Tests and diagnosis

By Mayo Clinic Staff

During the physical exam, your doctor will check both breasts for lumps and other problems. Depending on your age and the characteristics of the lump, your doctor may recommend one or more of the following tests:

  • Mammography. Mammography uses X-rays to produce an image (mammogram) of suspicious areas in your breast tissue. A fibroadenoma usually appears on a mammogram as a breast mass with smooth, round edges, distinct from surrounding breast tissue. To evaluate a suspected fibroadenoma, mammograms are routinely performed for women age 30 and older.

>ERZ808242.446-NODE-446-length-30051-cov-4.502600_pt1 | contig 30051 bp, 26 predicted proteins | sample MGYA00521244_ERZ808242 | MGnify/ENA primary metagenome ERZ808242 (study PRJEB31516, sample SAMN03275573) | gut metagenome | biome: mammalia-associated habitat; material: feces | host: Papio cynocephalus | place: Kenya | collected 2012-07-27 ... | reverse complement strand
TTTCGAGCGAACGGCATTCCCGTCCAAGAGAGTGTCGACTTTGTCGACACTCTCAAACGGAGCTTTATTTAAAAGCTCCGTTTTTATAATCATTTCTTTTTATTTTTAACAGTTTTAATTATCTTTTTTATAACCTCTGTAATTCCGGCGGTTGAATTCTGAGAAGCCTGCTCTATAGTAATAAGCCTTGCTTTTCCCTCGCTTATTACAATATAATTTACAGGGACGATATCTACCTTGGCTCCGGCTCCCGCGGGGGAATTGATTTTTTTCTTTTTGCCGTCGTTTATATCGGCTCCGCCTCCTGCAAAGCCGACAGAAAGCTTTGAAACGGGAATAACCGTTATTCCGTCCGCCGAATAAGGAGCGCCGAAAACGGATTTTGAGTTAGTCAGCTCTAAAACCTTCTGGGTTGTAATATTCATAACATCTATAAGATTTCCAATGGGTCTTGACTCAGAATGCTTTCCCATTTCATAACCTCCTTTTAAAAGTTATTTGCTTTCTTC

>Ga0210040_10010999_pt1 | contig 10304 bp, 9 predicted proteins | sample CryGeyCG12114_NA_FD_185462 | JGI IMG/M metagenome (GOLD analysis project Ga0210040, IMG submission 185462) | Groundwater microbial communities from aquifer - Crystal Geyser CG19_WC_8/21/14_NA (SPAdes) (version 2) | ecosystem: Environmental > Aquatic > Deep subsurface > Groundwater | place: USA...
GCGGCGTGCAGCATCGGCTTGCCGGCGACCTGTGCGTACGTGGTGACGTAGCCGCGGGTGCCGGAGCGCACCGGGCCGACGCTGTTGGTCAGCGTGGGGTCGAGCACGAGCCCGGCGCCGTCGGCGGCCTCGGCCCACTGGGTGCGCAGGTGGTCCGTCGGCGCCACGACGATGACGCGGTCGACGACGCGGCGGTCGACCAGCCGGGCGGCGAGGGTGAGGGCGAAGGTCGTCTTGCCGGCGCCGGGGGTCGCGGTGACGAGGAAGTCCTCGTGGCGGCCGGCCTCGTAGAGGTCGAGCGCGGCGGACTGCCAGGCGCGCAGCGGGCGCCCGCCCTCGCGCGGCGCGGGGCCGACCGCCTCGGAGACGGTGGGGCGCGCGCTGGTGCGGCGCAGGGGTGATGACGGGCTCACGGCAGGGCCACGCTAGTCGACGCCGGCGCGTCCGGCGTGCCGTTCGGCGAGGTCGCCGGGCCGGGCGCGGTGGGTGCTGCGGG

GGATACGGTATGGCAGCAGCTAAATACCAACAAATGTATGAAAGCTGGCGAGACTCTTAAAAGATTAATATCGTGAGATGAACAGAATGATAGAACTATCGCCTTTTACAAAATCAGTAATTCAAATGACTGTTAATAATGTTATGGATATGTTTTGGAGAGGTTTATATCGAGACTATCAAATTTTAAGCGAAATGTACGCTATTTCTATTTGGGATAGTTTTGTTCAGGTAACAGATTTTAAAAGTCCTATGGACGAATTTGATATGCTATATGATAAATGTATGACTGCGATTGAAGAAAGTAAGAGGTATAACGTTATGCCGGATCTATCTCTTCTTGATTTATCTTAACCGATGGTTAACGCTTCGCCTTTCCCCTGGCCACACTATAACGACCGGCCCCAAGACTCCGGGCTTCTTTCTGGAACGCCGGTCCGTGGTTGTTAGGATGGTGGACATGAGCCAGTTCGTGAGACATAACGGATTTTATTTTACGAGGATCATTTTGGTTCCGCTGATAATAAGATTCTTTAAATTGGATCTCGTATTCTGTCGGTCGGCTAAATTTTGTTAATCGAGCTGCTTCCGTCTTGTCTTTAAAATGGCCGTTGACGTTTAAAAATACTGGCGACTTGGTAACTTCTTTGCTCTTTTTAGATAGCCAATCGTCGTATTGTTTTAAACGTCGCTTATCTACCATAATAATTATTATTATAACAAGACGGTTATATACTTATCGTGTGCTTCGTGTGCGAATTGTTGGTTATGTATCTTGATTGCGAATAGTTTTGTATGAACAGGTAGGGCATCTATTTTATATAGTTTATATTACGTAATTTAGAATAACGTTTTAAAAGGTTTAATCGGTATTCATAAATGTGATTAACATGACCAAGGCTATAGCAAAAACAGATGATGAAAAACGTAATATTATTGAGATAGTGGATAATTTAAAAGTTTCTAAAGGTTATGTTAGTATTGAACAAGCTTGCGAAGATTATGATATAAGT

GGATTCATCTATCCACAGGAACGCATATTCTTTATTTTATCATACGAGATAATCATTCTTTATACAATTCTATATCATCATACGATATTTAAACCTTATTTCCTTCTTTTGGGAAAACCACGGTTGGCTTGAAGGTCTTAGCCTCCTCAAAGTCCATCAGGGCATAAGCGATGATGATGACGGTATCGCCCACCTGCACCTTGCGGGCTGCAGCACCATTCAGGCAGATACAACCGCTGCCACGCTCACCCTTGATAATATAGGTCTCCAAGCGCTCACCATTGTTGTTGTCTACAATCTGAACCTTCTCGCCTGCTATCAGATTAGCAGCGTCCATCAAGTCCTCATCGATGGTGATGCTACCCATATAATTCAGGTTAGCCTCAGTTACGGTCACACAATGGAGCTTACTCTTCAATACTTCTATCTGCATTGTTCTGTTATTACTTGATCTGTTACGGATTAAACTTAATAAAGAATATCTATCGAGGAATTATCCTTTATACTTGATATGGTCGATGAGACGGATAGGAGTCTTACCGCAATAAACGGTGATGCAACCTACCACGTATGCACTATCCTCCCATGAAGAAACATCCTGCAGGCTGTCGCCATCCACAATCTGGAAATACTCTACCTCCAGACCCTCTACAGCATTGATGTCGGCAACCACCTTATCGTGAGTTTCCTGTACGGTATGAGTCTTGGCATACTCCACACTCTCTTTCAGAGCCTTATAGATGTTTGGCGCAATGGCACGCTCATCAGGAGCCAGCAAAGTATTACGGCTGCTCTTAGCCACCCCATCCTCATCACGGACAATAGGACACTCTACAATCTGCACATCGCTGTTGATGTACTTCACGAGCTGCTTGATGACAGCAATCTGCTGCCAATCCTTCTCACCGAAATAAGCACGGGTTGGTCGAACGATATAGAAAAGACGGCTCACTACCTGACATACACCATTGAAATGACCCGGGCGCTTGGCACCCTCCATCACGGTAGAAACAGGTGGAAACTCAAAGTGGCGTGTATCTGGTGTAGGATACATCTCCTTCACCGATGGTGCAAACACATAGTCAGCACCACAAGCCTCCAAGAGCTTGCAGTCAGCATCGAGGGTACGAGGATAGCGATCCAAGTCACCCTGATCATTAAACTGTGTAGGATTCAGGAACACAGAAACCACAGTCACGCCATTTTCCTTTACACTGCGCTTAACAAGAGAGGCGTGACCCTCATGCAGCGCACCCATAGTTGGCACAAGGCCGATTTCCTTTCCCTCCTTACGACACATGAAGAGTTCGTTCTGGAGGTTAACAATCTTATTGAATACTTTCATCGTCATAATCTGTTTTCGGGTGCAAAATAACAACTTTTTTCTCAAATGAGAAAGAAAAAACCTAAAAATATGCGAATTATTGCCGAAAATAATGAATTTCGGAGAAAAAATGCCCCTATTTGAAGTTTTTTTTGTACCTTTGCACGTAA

• Breast ultrasound. If you're younger than age 30, your doctor may opt for a breast ultrasound instead of a mammogram to evaluate a breast lump. Dense breast tissue in younger women makes mammograms difficult to interpret. Breast ultrasound can help your doctor determine whether a breast lump is solid or filled with fluid. A solid mass is more likely a fibroadenoma, and a fluid-filled mass is more likely a cyst.
  • Fine-needle aspiration. Through a thin needle inserted into the breast lump, your doctor attempts to withdraw the contents of the breast lump. If fluid comes out, the lump is most likely a cyst.
  • Core needle biopsy. To be certain that a solid breast lump is a fibroadenoma and not breast cancer, your doctor may recommend a core needle biopsy — which uses a larger needle to obtain tissue samples from the lump to send for analysis.
May. 27, 2011